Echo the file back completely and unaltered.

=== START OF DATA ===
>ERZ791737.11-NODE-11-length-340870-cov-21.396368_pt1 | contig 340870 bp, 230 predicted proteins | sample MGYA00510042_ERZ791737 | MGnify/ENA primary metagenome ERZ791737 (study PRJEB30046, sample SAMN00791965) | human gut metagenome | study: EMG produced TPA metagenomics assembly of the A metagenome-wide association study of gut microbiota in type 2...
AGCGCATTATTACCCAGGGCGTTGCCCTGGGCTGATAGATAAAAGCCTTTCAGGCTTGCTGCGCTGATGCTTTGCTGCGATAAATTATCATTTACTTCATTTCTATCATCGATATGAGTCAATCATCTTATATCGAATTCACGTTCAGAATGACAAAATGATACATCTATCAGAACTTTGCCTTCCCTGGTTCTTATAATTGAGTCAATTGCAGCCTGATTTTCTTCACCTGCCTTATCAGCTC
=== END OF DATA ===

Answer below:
>ERZ791737.11-NODE-11-length-340870-cov-21.396368_pt1 | contig 340870 bp, 230 predicted proteins | sample MGYA00510042_ERZ791737 | MGnify/ENA primary metagenome ERZ791737 (study PRJEB30046, sample SAMN00791965) | human gut metagenome | study: EMG produced TPA metagenomics assembly of the A metagenome-wide association study of gut microbiota in type 2...
AGCGCATTATTACCCAGGGCGTTGCCCTGGGCTGATAGATAAAAGCCTTTCAGGCTTGCTGCGCTGATGCTTTGCTGCGATAAATTATCATTTACTTCATTTCTATCATCGATATGAGTCAATCATCTTATATCGAATTCACGTTCAGAATGACAAAATGATACATCTATCAGAACTTTGCCTTCCCTGGTTCTTATAATTGAGTCAATTGCAGCCTGATTTTCTTCACCTGCCTTATCAGCTC